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The False Claims Act (FCA), 31 U.S.C. §3729 et seq., which is more than 150 years old, was originally intended to protect the federal government from fraud perpetrated by war profiteers. Over the years, its scope has expanded to any recipient of federal dollars, especially health care companies. Since 1986, the federal government’s recoveries have exceeded $59 billion in FCA settlements and judgments. DOJ, Fraud Statistics – Overview, at 1 (http://bit.ly/2GlIAvp). In 2018 alone, the total recovery was over $2.8 billion, most of which was health-care related. DOJ, Fraud Statistics – Overview, at 1, 3.
By Jodi Misher Peikin and Justin Roller
The DOJ has signaled its intent to pursue prosecutions for spoofing — which the law defines as “bidding or offering with the intent to cancel the bid or offer before execution” — aggressively. This article begins with a brief discussion of the elements that the government must prove to establish commodities fraud and wire fraud. It then examines recent spoofing prosecutions that raise important questions about the applicability of the traditional fraud statutes to spoofing-related activity. How the federal courts answer these open questions will have significant implications for participants in the commodities markets.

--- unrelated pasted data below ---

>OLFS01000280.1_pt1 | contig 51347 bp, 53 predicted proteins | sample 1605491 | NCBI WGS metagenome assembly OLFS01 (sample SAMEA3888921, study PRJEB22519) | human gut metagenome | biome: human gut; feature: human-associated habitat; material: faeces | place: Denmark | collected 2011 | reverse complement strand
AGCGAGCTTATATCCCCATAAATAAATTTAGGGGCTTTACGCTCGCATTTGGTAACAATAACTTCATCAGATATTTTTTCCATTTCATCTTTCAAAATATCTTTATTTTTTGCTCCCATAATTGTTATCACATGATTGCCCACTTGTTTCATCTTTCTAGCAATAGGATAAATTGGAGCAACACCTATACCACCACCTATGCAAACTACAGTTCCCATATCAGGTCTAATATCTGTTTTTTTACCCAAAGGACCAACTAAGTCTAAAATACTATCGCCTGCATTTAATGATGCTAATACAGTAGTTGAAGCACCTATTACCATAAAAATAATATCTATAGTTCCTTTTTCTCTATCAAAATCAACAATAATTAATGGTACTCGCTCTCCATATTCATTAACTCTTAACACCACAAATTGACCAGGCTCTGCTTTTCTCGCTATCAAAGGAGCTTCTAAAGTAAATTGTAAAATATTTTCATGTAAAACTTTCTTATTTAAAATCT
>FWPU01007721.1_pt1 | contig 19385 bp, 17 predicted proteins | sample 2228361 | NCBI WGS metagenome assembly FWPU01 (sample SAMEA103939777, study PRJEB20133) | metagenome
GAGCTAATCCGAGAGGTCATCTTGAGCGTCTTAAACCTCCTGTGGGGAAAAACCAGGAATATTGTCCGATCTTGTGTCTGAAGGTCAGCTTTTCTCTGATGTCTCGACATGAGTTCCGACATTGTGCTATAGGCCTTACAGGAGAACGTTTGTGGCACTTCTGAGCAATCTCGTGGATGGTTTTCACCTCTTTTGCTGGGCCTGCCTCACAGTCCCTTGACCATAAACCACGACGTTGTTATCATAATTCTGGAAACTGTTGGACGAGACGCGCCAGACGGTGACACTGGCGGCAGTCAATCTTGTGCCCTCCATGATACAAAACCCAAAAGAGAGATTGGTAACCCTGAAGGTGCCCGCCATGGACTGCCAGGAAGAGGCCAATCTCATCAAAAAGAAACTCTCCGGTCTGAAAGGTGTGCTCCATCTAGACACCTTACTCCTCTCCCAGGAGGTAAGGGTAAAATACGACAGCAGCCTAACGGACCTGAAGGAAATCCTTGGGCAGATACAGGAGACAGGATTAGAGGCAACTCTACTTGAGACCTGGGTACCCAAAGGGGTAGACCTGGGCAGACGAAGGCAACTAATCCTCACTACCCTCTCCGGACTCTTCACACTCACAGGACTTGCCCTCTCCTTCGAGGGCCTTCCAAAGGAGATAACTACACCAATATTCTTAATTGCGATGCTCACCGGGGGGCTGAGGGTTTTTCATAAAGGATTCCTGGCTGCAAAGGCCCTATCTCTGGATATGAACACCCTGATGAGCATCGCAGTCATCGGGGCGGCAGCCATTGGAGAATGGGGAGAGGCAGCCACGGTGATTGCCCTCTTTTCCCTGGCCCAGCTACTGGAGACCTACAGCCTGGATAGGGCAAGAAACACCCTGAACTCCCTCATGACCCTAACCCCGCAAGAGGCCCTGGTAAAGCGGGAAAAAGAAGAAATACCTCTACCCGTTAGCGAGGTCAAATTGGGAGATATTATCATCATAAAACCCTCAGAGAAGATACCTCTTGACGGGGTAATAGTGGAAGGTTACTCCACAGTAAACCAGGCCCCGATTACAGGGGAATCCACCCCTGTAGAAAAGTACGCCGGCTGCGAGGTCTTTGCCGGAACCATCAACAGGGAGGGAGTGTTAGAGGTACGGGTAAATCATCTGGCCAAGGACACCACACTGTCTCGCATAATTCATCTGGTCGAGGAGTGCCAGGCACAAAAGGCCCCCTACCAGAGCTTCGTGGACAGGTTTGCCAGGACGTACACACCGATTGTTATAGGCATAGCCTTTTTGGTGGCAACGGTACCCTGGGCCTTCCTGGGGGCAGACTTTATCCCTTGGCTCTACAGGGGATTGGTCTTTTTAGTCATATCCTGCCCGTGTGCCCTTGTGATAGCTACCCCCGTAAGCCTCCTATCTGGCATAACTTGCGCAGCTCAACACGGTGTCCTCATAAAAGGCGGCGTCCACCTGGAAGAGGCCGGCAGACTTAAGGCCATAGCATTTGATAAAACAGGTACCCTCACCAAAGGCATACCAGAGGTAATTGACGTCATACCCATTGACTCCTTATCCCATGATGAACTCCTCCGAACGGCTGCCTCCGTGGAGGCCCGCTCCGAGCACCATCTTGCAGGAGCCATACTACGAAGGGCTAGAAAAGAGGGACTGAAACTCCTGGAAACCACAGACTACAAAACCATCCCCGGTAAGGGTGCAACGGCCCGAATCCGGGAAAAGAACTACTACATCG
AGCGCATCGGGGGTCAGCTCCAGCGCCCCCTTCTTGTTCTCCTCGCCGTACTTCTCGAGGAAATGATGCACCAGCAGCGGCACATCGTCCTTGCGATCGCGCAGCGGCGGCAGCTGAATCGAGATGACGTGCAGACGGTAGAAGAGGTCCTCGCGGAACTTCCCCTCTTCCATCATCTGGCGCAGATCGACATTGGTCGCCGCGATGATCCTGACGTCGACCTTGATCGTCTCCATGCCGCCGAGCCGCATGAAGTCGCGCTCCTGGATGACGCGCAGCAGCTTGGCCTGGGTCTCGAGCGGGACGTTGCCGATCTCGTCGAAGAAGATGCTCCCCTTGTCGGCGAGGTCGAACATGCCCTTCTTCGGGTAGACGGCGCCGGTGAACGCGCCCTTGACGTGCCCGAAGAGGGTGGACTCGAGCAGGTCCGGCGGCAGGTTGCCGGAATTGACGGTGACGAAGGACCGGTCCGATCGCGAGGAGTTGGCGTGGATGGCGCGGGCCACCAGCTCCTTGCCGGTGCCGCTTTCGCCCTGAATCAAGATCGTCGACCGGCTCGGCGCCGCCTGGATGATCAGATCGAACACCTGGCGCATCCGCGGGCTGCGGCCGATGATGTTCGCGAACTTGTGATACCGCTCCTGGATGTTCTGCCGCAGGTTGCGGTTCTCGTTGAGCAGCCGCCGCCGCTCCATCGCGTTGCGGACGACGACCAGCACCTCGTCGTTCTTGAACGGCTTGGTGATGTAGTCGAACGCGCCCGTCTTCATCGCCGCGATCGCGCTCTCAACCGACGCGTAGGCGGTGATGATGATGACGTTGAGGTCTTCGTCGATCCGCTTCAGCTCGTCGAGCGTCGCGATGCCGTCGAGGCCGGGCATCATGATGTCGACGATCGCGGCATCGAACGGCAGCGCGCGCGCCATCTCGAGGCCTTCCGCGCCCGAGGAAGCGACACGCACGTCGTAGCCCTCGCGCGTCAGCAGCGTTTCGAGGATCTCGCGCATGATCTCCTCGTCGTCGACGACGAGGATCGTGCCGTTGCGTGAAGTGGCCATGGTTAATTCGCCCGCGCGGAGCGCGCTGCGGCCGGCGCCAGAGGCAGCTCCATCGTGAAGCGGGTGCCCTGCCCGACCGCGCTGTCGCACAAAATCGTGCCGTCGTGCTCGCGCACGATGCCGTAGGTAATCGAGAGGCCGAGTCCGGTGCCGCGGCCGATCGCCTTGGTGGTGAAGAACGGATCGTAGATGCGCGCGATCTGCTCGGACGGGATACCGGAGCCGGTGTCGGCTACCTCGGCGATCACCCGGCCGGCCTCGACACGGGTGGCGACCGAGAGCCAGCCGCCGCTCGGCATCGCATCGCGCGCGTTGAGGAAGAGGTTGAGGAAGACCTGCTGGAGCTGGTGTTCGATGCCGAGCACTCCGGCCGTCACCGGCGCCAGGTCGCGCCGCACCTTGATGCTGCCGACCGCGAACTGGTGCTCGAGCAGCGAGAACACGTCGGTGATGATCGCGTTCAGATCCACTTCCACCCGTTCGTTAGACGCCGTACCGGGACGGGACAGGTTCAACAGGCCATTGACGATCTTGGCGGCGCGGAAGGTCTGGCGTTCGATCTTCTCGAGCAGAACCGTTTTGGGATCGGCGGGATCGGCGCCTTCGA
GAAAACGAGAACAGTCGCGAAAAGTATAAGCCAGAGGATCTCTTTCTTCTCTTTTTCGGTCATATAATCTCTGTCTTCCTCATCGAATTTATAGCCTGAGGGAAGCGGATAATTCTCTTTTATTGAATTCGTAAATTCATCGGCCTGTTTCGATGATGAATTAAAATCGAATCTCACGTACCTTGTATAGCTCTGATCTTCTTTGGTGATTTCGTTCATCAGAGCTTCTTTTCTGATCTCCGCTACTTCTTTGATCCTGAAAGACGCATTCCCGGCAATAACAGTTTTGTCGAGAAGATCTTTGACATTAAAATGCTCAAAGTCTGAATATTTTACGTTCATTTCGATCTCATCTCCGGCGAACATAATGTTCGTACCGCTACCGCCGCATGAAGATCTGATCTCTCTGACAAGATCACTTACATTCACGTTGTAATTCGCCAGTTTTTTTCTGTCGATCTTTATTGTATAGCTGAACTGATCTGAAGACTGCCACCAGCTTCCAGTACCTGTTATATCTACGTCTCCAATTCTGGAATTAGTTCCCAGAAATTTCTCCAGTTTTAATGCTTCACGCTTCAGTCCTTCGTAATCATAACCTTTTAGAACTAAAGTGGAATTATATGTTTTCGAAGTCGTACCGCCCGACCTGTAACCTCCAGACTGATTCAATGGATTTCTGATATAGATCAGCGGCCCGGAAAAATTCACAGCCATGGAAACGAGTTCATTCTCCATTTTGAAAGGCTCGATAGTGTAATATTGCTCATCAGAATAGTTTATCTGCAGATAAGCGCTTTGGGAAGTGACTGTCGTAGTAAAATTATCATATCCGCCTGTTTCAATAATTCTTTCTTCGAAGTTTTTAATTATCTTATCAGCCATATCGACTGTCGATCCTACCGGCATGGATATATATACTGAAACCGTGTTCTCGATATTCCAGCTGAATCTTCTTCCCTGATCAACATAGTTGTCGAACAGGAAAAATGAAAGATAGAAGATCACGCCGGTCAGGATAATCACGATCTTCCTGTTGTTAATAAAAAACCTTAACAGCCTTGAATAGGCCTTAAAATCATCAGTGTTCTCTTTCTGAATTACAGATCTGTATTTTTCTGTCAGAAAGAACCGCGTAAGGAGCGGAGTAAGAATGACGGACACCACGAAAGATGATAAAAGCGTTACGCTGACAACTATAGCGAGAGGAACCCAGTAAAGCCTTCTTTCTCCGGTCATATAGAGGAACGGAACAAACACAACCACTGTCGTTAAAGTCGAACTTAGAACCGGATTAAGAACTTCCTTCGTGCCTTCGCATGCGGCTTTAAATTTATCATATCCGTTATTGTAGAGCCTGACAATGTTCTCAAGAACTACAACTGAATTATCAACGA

By Jacqueline C. Wolff
Recent actions by the DOJ suggest that although the DOJ may continue to prosecute certain relators’ FCA cases, other relators may find themselves on the other side of a government motion to dismiss.
By Kate Monks
The Ninth Circuit affirmed the majority of an $11 million jury verdict brought by a whistleblower who claimed that his company fired him for raising concerns about possible FCPA violations.
By Kate Monks
The former CEO of a pharmaceutical company was found guilty by a jury on eight counts of wire fraud affecting a financial institution for orchestrating a scheme that led to the collapse of one of Puerto Rico’s biggest banks.